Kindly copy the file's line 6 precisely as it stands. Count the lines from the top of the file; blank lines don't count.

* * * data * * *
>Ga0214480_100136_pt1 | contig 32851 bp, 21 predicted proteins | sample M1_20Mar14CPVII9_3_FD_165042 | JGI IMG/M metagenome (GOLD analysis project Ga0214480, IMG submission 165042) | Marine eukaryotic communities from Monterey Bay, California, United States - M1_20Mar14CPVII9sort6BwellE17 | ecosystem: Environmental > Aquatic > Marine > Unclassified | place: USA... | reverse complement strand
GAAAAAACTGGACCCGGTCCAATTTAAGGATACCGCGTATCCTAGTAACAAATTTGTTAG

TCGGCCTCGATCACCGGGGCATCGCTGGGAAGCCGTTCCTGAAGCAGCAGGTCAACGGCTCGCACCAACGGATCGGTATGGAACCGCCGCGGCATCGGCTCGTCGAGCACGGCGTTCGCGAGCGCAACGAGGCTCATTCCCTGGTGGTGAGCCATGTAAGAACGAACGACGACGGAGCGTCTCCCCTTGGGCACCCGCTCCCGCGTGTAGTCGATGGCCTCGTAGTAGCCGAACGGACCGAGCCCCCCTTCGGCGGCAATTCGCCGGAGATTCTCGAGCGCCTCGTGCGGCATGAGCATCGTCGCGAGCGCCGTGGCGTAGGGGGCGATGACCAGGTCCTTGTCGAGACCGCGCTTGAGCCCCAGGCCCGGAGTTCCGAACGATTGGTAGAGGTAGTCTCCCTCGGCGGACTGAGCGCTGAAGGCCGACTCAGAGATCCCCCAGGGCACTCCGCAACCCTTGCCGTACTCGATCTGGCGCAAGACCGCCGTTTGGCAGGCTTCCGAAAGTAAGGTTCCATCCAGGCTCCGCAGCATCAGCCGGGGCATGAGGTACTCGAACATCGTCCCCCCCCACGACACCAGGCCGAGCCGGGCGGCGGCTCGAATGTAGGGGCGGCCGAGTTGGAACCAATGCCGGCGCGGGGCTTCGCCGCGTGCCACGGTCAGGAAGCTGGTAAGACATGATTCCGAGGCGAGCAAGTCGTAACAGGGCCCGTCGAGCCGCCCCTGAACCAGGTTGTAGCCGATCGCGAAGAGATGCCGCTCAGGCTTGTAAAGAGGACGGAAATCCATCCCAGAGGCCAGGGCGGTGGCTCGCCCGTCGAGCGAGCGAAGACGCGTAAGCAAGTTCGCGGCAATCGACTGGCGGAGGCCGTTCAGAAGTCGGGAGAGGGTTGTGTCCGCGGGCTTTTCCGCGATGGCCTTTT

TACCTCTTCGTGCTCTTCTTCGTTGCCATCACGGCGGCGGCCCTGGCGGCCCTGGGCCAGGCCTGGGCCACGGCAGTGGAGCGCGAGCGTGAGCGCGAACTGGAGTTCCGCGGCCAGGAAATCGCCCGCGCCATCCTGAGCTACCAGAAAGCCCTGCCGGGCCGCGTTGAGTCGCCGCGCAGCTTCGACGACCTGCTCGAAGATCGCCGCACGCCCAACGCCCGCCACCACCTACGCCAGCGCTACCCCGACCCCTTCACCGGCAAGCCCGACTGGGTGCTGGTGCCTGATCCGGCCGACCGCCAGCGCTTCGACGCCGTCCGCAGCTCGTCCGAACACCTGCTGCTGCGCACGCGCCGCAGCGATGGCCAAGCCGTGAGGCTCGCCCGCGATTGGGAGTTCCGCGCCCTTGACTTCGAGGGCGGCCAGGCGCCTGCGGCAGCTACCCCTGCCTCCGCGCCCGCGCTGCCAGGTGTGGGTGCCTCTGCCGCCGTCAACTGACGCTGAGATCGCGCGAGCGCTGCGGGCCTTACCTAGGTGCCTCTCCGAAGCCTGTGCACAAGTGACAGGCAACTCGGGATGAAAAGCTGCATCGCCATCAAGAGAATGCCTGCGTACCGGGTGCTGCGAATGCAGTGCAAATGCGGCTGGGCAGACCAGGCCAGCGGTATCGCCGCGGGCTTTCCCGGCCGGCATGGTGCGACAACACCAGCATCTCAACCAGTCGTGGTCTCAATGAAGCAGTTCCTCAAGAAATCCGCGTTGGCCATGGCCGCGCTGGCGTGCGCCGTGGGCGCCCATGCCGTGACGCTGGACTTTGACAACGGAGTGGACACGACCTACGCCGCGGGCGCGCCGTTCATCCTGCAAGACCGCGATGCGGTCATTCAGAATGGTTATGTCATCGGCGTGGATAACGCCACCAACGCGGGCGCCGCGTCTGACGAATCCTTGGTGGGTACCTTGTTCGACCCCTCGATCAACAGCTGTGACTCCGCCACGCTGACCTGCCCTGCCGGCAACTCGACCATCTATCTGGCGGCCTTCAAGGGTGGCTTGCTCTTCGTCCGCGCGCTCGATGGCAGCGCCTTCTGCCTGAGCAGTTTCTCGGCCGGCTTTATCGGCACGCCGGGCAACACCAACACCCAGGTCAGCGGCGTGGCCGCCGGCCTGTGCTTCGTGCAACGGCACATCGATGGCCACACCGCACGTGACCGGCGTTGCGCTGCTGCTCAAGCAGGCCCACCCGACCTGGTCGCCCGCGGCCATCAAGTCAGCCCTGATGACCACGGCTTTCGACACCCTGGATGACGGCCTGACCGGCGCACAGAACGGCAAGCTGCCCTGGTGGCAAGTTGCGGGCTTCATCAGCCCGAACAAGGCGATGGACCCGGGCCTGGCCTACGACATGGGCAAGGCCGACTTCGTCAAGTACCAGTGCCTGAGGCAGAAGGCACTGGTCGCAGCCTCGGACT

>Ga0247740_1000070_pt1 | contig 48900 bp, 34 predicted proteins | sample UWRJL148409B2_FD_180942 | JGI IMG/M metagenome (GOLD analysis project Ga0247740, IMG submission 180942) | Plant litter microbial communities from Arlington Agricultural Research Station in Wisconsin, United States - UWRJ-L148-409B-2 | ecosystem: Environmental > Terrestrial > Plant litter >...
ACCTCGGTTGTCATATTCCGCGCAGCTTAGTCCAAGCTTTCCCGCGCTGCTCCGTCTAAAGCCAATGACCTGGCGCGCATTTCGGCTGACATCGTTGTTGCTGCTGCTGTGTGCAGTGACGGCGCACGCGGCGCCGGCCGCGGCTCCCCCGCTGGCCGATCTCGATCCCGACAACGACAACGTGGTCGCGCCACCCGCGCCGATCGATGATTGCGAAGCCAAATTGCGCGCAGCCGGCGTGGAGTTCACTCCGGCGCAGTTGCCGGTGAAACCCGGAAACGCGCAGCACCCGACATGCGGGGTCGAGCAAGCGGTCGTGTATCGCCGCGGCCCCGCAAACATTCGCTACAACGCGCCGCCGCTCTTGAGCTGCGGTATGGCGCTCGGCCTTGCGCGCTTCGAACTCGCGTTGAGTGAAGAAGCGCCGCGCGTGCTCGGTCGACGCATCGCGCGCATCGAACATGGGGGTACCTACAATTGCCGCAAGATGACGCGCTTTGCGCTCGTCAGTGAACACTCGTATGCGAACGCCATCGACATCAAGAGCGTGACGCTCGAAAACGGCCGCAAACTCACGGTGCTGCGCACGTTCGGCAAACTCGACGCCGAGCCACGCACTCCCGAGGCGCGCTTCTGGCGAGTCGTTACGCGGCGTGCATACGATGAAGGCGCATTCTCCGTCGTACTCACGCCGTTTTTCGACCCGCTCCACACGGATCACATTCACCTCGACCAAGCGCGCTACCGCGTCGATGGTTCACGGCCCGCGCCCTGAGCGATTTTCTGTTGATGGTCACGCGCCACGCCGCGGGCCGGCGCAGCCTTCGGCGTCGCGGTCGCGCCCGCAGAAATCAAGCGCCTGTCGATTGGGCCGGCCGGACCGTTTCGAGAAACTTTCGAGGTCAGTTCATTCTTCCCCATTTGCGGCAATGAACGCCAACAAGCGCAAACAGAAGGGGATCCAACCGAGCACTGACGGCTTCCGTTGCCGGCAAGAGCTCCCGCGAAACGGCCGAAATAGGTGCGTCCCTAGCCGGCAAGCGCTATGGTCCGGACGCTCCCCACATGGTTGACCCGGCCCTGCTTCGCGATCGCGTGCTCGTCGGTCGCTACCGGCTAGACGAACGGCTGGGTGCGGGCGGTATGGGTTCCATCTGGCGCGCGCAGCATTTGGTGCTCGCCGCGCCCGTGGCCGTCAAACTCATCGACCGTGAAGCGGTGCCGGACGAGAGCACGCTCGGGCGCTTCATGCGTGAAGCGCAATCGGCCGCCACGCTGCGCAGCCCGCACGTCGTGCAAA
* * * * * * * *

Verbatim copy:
ACCTCGGTTGTCATATTCCGCGCAGCTTAGTCCAAGCTTTCCCGCGCTGCTCCGTCTAAAGCCAATGACCTGGCGCGCATTTCGGCTGACATCGTTGTTGCTGCTGCTGTGTGCAGTGACGGCGCACGCGGCGCCGGCCGCGGCTCCCCCGCTGGCCGATCTCGATCCCGACAACGACAACGTGGTCGCGCCACCCGCGCCGATCGATGATTGCGAAGCCAAATTGCGCGCAGCCGGCGTGGAGTTCACTCCGGCGCAGTTGCCGGTGAAACCCGGAAACGCGCAGCACCCGACATGCGGGGTCGAGCAAGCGGTCGTGTATCGCCGCGGCCCCGCAAACATTCGCTACAACGCGCCGCCGCTCTTGAGCTGCGGTATGGCGCTCGGCCTTGCGCGCTTCGAACTCGCGTTGAGTGAAGAAGCGCCGCGCGTGCTCGGTCGACGCATCGCGCGCATCGAACATGGGGGTACCTACAATTGCCGCAAGATGACGCGCTTTGCGCTCGTCAGTGAACACTCGTATGCGAACGCCATCGACATCAAGAGCGTGACGCTCGAAAACGGCCGCAAACTCACGGTGCTGCGCACGTTCGGCAAACTCGACGCCGAGCCACGCACTCCCGAGGCGCGCTTCTGGCGAGTCGTTACGCGGCGTGCATACGATGAAGGCGCATTCTCCGTCGTACTCACGCCGTTTTTCGACCCGCTCCACACGGATCACATTCACCTCGACCAAGCGCGCTACCGCGTCGATGGTTCACGGCCCGCGCCCTGAGCGATTTTCTGTTGATGGTCACGCGCCACGCCGCGGGCCGGCGCAGCCTTCGGCGTCGCGGTCGCGCCCGCAGAAATCAAGCGCCTGTCGATTGGGCCGGCCGGACCGTTTCGAGAAACTTTCGAGGTCAGTTCATTCTTCCCCATTTGCGGCAATGAACGCCAACAAGCGCAAACAGAAGGGGATCCAACCGAGCACTGACGGCTTCCGTTGCCGGCAAGAGCTCCCGCGAAACGGCCGAAATAGGTGCGTCCCTAGCCGGCAAGCGCTATGGTCCGGACGCTCCCCACATGGTTGACCCGGCCCTGCTTCGCGATCGCGTGCTCGTCGGTCGCTACCGGCTAGACGAACGGCTGGGTGCGGGCGGTATGGGTTCCATCTGGCGCGCGCAGCATTTGGTGCTCGCCGCGCCCGTGGCCGTCAAACTCATCGACCGTGAAGCGGTGCCGGACGAGAGCACGCTCGGGCGCTTCATGCGTGAAGCGCAATCGGCCGCCACGCTGCGCAGCCCGCACGTCGTGCAAA